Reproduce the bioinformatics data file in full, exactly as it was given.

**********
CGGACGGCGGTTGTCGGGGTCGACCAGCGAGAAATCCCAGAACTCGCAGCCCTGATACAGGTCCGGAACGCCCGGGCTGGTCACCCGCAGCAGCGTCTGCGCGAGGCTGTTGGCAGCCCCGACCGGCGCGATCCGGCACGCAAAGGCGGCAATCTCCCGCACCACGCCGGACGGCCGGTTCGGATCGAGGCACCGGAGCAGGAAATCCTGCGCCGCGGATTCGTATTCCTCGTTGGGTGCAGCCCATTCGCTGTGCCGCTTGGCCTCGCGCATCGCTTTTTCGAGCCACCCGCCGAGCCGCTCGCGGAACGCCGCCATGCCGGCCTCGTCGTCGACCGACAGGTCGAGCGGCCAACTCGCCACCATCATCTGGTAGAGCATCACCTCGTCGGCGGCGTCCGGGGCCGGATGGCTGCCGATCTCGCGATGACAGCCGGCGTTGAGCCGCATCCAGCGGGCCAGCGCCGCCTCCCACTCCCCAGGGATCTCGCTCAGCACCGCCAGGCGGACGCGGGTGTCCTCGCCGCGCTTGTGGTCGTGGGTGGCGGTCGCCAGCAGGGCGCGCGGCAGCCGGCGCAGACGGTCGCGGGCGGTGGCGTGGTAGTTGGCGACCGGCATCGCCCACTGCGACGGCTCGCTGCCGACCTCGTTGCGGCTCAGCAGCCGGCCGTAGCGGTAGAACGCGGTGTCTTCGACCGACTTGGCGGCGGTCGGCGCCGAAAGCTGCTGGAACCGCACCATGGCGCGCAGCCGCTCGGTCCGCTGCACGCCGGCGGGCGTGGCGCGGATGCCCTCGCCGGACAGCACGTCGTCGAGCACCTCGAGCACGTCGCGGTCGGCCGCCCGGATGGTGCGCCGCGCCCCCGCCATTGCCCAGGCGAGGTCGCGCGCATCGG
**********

CGGACGGCGGTTGTCGGGGTCGACCAGCGAGAAATCCCAGAACTCGCAGCCCTGATACAGGTCCGGAACGCCCGGGCTGGTCACCCGCAGCAGCGTCTGCGCGAGGCTGTTGGCAGCCCCGACCGGCGCGATCCGGCACGCAAAGGCGGCAATCTCCCGCACCACGCCGGACGGCCGGTTCGGATCGAGGCACCGGAGCAGGAAATCCTGCGCCGCGGATTCGTATTCCTCGTTGGGTGCAGCCCATTCGCTGTGCCGCTTGGCCTCGCGCATCGCTTTTTCGAGCCACCCGCCGAGCCGCTCGCGGAACGCCGCCATGCCGGCCTCGTCGTCGACCGACAGGTCGAGCGGCCAACTCGCCACCATCATCTGGTAGAGCATCACCTCGTCGGCGGCGTCCGGGGCCGGATGGCTGCCGATCTCGCGATGACAGCCGGCGTTGAGCCGCATCCAGCGGGCCAGCGCCGCCTCCCACTCCCCAGGGATCTCGCTCAGCACCGCCAGGCGGACGCGGGTGTCCTCGCCGCGCTTGTGGTCGTGGGTGGCGGTCGCCAGCAGGGCGCGCGGCAGCCGGCGCAGACGGTCGCGGGCGGTGGCGTGGTAGTTGGCGACCGGCATCGCCCACTGCGACGGCTCGCTGCCGACCTCGTTGCGGCTCAGCAGCCGGCCGTAGCGGTAGAACGCGGTGTCTTCGACCGACTTGGCGGCGGTCGGCGCCGAAAGCTGCTGGAACCGCACCATGGCGCGCAGCCGCTCGGTCCGCTGCACGCCGGCGGGCGTGGCGCGGATGCCCTCGCCGGACAGCACGTCGTCGAGCACCTCGAGCACGTCGCGGTCGGCCGCCCGGATGGTGCGCCGCGCCCCCGCCATTGCCCAGGCGAGGTCGCGCGCATCGG